But, Christmas is fun for the gifts. And it is also fun to dress our dogs up in Santa and elf costumes. Perhaps I should dress them up as the "Manger" cast for Halloween.

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    Quote Originally Posted by Tokis-Phoenix
    Don't we seek help though in troubled times? Does it mean you are weak if you seek help?
    If I seek help through a councelor or psychiatrist, then it means I am behaving rationally and that is a strength. If I seek help through talking to myself, thinking that my inner voice is a personal god speaking back to me, then that delusional thought -- a weaker state of existence.

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    Quote Originally Posted by strongvoicesforward
    If I seek help through a councelor or psychiatrist, then it means I am behaving rationally and that is a strength. If I seek help through talking to myself, thinking that my inner voice is a personal god speaking back to me, then that delusional thought -- a weaker state of existence.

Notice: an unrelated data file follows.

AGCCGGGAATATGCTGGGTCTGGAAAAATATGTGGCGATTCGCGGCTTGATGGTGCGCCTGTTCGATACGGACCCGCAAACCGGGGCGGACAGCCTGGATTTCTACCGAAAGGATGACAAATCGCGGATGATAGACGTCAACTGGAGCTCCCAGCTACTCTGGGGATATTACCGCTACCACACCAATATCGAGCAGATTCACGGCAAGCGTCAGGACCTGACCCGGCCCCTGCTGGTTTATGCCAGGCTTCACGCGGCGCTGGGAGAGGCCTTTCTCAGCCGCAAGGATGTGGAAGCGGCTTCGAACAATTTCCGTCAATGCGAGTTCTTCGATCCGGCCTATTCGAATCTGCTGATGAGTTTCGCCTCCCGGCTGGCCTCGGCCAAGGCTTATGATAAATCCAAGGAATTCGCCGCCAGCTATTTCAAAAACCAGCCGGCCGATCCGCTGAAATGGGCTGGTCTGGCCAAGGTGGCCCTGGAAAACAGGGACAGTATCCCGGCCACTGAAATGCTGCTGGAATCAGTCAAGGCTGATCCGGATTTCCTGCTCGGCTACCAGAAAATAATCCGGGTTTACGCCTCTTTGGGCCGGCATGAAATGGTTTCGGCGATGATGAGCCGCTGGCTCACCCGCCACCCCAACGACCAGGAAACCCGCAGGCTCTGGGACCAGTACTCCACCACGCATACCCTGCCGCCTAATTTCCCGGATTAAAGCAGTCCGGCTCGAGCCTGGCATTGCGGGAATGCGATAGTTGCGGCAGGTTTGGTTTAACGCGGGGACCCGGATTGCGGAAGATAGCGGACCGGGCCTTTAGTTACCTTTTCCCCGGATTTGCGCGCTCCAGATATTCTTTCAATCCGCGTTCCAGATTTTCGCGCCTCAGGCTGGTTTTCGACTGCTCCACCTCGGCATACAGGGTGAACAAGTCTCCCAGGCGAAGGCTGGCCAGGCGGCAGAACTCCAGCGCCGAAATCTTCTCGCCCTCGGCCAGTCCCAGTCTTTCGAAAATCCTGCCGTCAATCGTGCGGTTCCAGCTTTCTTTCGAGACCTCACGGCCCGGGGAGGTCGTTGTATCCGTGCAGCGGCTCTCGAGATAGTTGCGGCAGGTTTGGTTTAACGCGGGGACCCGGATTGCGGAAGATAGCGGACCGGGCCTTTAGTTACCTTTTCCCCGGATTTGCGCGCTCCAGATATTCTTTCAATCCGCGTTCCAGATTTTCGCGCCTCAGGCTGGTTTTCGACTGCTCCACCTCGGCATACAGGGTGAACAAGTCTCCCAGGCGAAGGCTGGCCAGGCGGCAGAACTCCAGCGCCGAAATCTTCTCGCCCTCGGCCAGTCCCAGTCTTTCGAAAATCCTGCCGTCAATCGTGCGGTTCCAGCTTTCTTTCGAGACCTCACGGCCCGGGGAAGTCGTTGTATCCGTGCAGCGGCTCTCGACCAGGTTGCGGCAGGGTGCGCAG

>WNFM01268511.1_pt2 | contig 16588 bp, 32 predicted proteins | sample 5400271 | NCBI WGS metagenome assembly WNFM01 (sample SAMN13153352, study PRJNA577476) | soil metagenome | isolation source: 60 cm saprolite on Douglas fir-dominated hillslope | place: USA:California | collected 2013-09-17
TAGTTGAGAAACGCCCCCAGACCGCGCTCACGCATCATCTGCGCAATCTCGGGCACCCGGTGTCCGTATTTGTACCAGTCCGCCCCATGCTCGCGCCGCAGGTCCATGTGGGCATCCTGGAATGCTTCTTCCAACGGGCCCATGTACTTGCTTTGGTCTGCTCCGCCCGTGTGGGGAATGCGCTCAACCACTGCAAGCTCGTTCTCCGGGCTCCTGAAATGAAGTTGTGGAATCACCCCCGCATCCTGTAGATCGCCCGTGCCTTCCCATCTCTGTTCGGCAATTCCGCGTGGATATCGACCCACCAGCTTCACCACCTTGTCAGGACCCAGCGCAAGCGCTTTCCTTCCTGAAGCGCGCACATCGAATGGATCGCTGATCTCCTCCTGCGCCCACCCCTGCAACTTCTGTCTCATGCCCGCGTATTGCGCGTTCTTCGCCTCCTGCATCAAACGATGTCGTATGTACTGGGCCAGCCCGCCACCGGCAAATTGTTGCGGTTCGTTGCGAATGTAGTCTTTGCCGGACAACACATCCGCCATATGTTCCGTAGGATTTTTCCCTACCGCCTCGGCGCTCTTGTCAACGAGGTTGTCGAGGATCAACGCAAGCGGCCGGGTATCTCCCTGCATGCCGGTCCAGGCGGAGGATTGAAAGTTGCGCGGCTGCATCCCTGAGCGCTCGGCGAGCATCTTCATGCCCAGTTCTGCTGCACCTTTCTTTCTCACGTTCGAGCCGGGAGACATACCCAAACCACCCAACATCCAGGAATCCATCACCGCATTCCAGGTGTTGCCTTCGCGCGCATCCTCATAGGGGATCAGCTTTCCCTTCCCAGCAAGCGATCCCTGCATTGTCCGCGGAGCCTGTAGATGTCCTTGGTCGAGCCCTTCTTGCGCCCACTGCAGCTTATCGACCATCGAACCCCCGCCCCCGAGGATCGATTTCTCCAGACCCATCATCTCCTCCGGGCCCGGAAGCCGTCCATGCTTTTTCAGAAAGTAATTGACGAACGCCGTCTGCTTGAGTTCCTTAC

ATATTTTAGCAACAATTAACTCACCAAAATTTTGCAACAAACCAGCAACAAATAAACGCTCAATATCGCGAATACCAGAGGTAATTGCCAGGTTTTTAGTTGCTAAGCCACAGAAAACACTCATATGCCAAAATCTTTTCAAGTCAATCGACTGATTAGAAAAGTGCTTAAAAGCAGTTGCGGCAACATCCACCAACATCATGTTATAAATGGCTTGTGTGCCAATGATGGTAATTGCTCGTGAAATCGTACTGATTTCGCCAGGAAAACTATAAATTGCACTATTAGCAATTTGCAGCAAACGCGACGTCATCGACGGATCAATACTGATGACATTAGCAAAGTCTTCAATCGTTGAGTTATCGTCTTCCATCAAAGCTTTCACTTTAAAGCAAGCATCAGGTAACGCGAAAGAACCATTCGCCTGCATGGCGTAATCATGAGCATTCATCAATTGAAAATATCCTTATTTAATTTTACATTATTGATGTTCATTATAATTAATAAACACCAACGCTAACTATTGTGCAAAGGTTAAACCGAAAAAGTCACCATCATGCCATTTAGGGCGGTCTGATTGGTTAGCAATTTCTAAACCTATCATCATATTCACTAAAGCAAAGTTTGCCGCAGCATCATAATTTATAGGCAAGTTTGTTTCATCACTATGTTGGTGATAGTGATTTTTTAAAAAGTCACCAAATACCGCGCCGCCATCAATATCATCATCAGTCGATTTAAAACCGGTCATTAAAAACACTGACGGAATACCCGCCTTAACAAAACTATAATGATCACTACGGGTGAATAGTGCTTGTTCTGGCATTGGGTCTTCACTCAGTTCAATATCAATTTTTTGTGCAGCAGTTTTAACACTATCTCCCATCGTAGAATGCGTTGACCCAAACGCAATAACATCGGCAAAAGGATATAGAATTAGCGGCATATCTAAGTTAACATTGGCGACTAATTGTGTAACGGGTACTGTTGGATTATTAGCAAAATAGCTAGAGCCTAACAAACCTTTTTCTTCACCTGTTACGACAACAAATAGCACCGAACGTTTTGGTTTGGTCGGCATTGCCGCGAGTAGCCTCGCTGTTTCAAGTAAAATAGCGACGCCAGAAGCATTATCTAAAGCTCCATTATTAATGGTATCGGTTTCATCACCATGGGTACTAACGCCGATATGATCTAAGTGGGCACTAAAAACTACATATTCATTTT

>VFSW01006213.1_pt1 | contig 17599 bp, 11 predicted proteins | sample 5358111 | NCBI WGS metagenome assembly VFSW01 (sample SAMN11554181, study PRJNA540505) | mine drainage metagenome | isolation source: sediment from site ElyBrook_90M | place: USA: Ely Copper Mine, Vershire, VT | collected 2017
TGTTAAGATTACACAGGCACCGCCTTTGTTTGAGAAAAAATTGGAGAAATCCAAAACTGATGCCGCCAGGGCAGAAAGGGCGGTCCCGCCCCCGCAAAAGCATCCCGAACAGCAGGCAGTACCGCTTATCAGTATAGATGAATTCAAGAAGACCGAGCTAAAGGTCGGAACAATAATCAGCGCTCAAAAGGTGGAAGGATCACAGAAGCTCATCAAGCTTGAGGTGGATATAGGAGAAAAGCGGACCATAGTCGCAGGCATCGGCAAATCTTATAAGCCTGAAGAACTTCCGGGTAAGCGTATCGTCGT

Do you know anything about buddhism? Not every religion revolves around worshipping gods and spirits and things u'know. The vast bulk of its teachings were written by people who fully accept their mortal and human existance in this world, not some guy who claims he's the daughter or son of some god etc.

    The other thing is that councelors and psychiatrists are damn expensive for most people, religion is free guidance.

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    Quote Originally Posted by strongvoicesforward
    If I seek help through a councelor or psychiatrist, then it means I am behaving rationally and that is a strength. If I seek help through talking to myself, thinking that my inner voice is a personal god speaking back to me, then that delusional thought -- a weaker state of existence.